I am currently in a Civil Clinic at a T2 school. There is a seminar component that goes through the various stages of litigation through simulations from Client Interviewing to seemingly conducting a trial. We also staff various sorts of cases for people who cannot afford representation (i.e., landlord tenant law, employment discrimination, equity skimming on houses, unemployment compensation, etc.). Once the clinic votes to take on a client, one or two of us students are put on the case under a faculty supervisor. The responsibilities on any given case vary quite a bit. You might pick up the case at the appellate level, hearing stage, fact investigation, discovery, etc. The goal of the clinic is to allow each of us to at least conduct a mini-trial in an unemployment compensation appeal.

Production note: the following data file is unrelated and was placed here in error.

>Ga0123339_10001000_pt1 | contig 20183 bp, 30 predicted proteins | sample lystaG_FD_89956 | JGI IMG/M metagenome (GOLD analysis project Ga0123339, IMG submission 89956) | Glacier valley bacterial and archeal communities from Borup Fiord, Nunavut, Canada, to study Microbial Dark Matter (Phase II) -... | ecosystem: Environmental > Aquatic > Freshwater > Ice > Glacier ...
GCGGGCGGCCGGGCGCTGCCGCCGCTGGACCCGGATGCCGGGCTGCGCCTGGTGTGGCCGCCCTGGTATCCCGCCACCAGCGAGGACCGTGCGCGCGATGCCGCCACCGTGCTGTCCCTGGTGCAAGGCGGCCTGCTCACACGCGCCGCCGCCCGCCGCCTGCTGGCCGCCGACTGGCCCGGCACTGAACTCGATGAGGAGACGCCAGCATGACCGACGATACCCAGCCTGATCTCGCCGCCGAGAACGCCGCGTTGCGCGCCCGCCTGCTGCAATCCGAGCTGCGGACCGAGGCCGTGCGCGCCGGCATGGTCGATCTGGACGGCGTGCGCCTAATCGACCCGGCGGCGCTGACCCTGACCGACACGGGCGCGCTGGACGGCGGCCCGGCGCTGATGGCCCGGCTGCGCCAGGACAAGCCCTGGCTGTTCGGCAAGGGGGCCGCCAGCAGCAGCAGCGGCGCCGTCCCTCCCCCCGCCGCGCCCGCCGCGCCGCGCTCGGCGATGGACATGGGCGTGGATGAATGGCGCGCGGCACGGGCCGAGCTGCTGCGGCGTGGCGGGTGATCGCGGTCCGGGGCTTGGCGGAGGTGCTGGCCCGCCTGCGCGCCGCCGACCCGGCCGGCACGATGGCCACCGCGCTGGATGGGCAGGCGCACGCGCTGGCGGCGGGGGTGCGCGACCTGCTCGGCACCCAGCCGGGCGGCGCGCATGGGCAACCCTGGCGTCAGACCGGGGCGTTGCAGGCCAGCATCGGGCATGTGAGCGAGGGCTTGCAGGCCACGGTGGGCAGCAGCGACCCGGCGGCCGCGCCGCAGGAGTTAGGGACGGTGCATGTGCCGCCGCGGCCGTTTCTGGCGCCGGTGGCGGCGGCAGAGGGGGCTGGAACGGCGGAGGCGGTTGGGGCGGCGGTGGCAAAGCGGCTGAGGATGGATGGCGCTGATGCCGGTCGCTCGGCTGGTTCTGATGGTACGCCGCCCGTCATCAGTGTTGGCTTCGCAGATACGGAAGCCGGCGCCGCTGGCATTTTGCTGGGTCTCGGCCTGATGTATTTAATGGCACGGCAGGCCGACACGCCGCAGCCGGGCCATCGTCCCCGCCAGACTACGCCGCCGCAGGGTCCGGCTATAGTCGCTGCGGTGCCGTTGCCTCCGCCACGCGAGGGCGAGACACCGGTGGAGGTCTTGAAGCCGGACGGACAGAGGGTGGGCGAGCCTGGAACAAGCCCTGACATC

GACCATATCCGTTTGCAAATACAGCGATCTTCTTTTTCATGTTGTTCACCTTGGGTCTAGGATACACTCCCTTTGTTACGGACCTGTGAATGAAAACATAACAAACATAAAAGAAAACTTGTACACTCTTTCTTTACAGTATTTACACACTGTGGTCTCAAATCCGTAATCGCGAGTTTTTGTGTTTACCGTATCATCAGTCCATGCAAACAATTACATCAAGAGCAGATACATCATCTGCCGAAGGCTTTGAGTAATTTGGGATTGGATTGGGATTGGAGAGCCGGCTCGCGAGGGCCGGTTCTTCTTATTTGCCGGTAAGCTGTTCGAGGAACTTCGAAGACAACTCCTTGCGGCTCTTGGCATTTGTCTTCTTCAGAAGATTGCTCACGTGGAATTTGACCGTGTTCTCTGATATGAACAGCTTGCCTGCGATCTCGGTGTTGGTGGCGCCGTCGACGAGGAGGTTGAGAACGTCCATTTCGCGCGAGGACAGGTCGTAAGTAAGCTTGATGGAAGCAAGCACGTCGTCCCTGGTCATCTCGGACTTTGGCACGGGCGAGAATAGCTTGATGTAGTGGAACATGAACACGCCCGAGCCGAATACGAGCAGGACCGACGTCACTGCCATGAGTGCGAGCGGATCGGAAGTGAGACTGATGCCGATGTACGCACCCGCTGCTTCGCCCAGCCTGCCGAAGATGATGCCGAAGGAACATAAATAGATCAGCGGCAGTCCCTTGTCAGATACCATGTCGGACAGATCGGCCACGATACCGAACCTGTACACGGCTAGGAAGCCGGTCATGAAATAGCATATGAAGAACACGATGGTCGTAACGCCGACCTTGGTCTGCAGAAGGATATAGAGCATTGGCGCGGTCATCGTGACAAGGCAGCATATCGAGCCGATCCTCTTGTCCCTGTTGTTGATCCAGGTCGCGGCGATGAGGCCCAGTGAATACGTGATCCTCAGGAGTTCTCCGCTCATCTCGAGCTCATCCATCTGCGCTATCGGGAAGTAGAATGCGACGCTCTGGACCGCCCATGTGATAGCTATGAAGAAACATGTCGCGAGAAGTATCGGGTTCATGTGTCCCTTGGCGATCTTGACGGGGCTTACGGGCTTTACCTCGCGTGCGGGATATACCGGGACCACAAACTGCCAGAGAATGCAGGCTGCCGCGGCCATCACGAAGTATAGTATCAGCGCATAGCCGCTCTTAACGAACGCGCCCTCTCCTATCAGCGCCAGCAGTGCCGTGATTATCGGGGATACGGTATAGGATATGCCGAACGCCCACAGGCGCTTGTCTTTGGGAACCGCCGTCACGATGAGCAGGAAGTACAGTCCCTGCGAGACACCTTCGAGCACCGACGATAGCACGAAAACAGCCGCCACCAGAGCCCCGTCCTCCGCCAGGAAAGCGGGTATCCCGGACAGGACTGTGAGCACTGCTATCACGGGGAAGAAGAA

Another interesting aspect of the Civil Clinic, completely unrelated to civil suits, is that some of us have been given the opportunity to work on policy/legislative projects with groups in Washington D.C.
Overall, I would say the clinic is an awesome experience and lets you see the more practical side to practicing law enabling you to bridge the gap between law school and practice much easier. The clinic I am in only has generally up to 10 slots, with 3Ls and those who have not done a clinic before getting preference. We had to list our GPA, however, not sure how much that plays a role in the selection process. The clinic I am in is 6 credits and requires a significant amount of work; therefore, time management is really essential if partaking in a clinic.
Other clinics offered at my school: public defender, mediation, post-conviction, technology venture services, indian legal clinic, patent law clinic, criminal practice.